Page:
Liverpool

Behind the scenes with crown prosecutors in Merseyside

  • 24 February 2016
  • From the section Liverpool
Nicky Clifford
Image caption Nicky Clifford says she has questions she wants answering over the death of her son Flynn

Cameras have been following prosecutors from the Crown Prosecution Service for the first time as they decide whether to bring criminal charges.

The work of the CPS is being examined in BBC Four series The Prosecutors: Real Crime and Punishment.

The cameras were allowed to follow the CPS in Merseyside and Cheshire as the north west's chief crown prosecutor spoke of "a lack of understanding".

In 2014, 651,352 cases were brought to court in England and Wales by the CPS.

Claire Lindley, chief crown prosecutor for the CPS in the north west, said she hoped the programme would show that "we are all human and the decisions we are making are impactful and do affect lives."

She said: "We prosecute about 30,000 cases per year and we are quite proud of the fact we have a conviction rate of over 80%.

"We do get some criticism in the press and it's a shame because I know how hard my staff work and how dedicated they are to making sure victims are at the heart of the work we do."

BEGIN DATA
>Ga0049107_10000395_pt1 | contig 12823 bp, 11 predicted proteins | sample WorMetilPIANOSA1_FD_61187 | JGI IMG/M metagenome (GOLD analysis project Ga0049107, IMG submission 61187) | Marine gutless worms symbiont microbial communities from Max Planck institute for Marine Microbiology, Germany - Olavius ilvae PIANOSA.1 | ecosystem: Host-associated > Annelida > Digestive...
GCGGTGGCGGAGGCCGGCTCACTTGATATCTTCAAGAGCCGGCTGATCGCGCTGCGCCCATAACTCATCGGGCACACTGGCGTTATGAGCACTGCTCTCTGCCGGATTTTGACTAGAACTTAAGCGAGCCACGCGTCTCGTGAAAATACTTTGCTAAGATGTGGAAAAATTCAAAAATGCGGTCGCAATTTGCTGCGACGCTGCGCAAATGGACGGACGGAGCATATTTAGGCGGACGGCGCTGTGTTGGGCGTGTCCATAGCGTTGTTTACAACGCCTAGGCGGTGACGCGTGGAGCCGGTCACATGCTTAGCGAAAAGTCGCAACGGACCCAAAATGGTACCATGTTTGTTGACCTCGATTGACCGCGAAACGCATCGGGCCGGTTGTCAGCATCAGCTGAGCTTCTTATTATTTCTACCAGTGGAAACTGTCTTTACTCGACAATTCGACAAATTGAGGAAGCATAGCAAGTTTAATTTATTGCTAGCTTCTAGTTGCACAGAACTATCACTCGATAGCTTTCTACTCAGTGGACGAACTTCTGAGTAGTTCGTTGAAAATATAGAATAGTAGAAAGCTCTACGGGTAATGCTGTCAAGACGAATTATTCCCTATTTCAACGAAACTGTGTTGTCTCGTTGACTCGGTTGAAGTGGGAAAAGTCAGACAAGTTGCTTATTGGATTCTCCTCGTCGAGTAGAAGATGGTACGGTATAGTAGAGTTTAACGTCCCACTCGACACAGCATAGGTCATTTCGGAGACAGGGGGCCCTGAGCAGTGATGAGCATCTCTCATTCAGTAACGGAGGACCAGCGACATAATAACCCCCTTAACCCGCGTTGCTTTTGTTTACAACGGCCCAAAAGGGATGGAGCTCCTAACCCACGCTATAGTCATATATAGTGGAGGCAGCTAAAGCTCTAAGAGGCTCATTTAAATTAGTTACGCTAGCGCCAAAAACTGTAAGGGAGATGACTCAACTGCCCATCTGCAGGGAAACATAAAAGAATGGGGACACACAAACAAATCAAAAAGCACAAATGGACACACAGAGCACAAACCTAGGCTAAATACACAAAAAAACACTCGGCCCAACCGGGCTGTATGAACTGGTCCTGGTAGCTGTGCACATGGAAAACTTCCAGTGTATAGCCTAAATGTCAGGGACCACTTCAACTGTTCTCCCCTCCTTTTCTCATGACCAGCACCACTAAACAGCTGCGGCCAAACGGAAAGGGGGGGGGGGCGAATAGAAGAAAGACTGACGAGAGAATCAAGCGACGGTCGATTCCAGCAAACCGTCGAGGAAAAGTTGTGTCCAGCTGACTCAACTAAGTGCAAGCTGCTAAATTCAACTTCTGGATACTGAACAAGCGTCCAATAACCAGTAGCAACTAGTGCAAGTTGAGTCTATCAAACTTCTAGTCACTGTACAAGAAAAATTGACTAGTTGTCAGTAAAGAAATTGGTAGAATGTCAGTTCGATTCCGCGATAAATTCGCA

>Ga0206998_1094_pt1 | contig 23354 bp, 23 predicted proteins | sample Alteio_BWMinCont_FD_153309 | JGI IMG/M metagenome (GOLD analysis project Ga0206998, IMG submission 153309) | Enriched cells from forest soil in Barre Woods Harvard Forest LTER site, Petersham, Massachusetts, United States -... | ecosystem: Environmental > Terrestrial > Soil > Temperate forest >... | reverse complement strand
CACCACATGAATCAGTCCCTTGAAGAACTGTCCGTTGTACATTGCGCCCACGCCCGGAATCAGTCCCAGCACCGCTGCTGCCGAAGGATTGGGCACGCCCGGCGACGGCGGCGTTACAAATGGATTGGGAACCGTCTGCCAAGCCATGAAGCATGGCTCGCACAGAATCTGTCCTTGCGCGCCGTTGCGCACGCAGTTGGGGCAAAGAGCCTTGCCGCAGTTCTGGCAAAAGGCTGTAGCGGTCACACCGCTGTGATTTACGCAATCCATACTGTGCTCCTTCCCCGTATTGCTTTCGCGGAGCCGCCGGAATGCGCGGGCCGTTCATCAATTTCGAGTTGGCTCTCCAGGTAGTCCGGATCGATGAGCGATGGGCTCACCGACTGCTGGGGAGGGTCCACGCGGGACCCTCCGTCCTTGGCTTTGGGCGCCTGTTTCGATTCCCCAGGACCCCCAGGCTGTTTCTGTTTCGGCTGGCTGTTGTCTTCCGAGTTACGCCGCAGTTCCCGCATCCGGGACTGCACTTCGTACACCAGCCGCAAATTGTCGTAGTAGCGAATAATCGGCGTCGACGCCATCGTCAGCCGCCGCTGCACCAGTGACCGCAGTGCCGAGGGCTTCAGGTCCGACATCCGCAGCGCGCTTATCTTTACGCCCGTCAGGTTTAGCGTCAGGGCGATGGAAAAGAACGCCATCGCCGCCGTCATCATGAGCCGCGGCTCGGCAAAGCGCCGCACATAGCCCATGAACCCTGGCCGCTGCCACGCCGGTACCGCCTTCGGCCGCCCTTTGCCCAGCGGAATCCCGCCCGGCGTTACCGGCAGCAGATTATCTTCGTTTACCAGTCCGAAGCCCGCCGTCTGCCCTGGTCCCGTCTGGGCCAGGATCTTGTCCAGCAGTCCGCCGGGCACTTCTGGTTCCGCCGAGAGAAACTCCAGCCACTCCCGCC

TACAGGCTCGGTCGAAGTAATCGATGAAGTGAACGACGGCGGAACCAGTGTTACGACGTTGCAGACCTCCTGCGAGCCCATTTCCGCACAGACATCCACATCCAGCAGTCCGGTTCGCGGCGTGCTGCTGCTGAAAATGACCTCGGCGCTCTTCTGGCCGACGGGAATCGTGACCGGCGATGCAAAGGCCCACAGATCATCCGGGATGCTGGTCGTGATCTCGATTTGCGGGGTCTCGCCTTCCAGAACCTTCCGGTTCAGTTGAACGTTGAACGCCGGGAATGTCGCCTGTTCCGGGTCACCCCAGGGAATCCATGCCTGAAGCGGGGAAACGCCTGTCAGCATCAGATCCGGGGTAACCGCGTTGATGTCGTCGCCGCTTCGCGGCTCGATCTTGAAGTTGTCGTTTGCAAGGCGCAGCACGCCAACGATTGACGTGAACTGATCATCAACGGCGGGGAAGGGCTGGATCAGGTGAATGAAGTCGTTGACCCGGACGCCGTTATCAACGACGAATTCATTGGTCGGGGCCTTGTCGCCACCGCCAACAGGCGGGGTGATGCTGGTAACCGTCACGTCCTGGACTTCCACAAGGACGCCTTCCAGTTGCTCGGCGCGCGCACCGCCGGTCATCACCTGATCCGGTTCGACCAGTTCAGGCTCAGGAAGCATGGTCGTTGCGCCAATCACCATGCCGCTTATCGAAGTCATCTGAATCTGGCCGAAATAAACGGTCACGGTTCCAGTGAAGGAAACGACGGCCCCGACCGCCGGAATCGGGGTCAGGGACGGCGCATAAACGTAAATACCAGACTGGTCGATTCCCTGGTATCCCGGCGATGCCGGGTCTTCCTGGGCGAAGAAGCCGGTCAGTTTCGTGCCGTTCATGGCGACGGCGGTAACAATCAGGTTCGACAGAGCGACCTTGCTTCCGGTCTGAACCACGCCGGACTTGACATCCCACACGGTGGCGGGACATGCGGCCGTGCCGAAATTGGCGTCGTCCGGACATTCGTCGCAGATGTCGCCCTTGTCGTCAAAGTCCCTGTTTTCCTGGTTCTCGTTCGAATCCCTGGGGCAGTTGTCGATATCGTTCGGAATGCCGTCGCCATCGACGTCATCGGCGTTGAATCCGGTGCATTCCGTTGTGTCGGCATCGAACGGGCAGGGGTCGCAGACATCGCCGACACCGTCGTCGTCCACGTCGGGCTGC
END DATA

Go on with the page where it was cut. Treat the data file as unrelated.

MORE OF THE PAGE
The prosecutors decide whether to charge, who to charge and what offences to charge them with - decisions that have an impact on victims' lives, their families and perpetrators.

'I want answers'

The programme looks at a case involving Nicky Clifford, whose son Flynn, 11, was killed by a driver in 2013.

Ms Clifford, from Sandbach in Cheshire, said: "The questions that I wanted answers to I couldn't be told because I am a witness and I have to go in court untarnished.

"That actually is quite isolating. For them, it's evidence - it's my life.

"I want to know what other people saw and I want answers to my questions and I don't want them a year-and-a-half down the line.

"When you are talking to people face-to-face, they can see your eyes and they can see what you are going through - that you are not just a name on the form or know it's not just a schoolboy.

"It's not just a schoolboy, it's my son."

In February 2015, the driver was convicted of causing death by driving carelessly after he was prosecuted by the CPS.

The documentary also tells the story of Rebecca Bamber, 43, who was stabbed to death in her garden in Widnes, Cheshire. Her former partner David Hoyle was charged with murder but pleaded not guilty, admitting manslaughter. He was convicted of murder in December 2014.

The Prosecutors: Real Crime and Punishment is on BBC Four at 21:00 GMT on Wednesday.

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